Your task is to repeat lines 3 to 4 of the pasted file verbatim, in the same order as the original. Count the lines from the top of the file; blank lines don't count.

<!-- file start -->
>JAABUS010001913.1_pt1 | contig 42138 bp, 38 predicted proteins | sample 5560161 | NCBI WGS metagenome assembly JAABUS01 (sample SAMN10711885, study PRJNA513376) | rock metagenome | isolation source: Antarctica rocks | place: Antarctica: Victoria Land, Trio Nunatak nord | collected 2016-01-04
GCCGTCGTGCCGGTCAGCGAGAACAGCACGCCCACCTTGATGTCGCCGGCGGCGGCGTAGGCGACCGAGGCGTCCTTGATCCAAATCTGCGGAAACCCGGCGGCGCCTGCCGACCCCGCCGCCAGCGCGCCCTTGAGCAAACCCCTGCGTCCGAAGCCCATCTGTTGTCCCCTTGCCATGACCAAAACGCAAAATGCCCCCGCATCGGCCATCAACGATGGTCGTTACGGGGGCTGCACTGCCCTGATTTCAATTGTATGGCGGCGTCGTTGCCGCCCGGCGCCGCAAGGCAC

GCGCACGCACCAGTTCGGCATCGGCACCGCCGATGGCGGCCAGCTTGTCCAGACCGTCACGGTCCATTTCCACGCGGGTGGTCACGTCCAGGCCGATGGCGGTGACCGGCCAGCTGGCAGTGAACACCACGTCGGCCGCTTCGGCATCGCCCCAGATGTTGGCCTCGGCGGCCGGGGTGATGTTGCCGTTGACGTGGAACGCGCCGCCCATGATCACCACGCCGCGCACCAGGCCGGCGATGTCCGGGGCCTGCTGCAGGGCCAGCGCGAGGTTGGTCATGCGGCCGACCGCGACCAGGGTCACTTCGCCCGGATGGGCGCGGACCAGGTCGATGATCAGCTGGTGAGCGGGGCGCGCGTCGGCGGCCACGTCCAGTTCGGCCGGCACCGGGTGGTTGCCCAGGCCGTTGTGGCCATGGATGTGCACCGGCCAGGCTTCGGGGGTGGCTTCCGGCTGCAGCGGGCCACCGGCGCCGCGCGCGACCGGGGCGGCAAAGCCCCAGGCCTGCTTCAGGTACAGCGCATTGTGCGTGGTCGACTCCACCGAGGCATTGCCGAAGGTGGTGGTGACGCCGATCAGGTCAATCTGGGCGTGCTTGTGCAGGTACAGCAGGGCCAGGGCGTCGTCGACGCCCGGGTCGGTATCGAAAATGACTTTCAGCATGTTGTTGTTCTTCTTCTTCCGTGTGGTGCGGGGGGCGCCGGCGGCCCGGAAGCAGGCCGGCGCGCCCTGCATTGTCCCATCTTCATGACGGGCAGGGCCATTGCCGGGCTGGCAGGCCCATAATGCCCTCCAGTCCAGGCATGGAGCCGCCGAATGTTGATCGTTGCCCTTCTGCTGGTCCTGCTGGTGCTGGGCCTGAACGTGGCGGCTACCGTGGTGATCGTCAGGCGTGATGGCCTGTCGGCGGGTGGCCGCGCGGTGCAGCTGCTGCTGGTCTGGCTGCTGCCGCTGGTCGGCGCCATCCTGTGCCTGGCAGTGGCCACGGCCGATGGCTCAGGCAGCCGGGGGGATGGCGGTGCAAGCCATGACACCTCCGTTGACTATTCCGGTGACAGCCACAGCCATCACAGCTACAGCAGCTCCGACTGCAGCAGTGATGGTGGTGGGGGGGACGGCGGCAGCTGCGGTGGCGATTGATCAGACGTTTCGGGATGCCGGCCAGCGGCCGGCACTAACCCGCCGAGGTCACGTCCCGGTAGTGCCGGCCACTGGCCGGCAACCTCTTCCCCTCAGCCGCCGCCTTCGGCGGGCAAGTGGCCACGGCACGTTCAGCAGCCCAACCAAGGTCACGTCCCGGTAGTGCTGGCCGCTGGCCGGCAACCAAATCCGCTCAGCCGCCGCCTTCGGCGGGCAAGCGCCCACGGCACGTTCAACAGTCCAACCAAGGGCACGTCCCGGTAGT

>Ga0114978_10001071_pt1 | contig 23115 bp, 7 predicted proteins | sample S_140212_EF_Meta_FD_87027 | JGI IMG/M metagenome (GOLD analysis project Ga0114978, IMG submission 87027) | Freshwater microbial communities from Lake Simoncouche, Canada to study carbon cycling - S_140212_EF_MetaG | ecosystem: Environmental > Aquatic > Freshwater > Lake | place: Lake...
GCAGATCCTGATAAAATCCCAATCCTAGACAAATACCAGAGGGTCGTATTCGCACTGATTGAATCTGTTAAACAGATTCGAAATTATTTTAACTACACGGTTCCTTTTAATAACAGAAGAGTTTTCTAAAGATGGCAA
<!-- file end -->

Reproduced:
GCGCACGCACCAGTTCGGCATCGGCACCGCCGATGGCGGCCAGCTTGTCCAGACCGTCACGGTCCATTTCCACGCGGGTGGTCACGTCCAGGCCGATGGCGGTGACCGGCCAGCTGGCAGTGAACACCACGTCGGCCGCTTCGGCATCGCCCCAGATGTTGGCCTCGGCGGCCGGGGTGATGTTGCCGTTGACGTGGAACGCGCCGCCCATGATCACCACGCCGCGCACCAGGCCGGCGATGTCCGGGGCCTGCTGCAGGGCCAGCGCGAGGTTGGTCATGCGGCCGACCGCGACCAGGGTCACTTCGCCCGGATGGGCGCGGACCAGGTCGATGATCAGCTGGTGAGCGGGGCGCGCGTCGGCGGCCACGTCCAGTTCGGCCGGCACCGGGTGGTTGCCCAGGCCGTTGTGGCCATGGATGTGCACCGGCCAGGCTTCGGGGGTGGCTTCCGGCTGCAGCGGGCCACCGGCGCCGCGCGCGACCGGGGCGGCAAAGCCCCAGGCCTGCTTCAGGTACAGCGCATTGTGCGTGGTCGACTCCACCGAGGCATTGCCGAAGGTGGTGGTGACGCCGATCAGGTCAATCTGGGCGTGCTTGTGCAGGTACAGCAGGGCCAGGGCGTCGTCGACGCCCGGGTCGGTATCGAAAATGACTTTCAGCATGTTGTTGTTCTTCTTCTTCCGTGTGGTGCGGGGGGCGCCGGCGGCCCGGAAGCAGGCCGGCGCGCCCTGCATTGTCCCATCTTCATGACGGGCAGGGCCATTGCCGGGCTGGCAGGCCCATAATGCCCTCCAGTCCAGGCATGGAGCCGCCGAATGTTGATCGTTGCCCTTCTGCTGGTCCTGCTGGTGCTGGGCCTGAACGTGGCGGCTACCGTGGTGATCGTCAGGCGTGATGGCCTGTCGGCGGGTGGCCGCGCGGTGCAGCTGCTGCTGGTCTGGCTGCTGCCGCTGGTCGGCGCCATCCTGTGCCTGGCAGTGGCCACGGCCGATGGCTCAGGCAGCCGGGGGGATGGCGGTGCAAGCCATGACACCTCCGTTGACTATTCCGGTGACAGCCACAGCCATCACAGCTACAGCAGCTCCGACTGCAGCAGTGATGGTGGTGGGGGGGACGGCGGCAGCTGCGGTGGCGATTGATCAGACGTTTCGGGATGCCGGCCAGCGGCCGGCACTAACCCGCCGAGGTCACGTCCCGGTAGTGCCGGCCACTGGCCGGCAACCTCTTCCCCTCAGCCGCCGCCTTCGGCGGGCAAGTGGCCACGGCACGTTCAGCAGCCCAACCAAGGTCACGTCCCGGTAGTGCTGGCCGCTGGCCGGCAACCAAATCCGCTCAGCCGCCGCCTTCGGCGGGCAAGCGCCCACGGCACGTTCAACAGTCCAACCAAGGGCACGTCCCGGTAGT

>Ga0114978_10001071_pt1 | contig 23115 bp, 7 predicted proteins | sample S_140212_EF_Meta_FD_87027 | JGI IMG/M metagenome (GOLD analysis project Ga0114978, IMG submission 87027) | Freshwater microbial communities from Lake Simoncouche, Canada to study carbon cycling - S_140212_EF_MetaG | ecosystem: Environmental > Aquatic > Freshwater > Lake | place: Lake...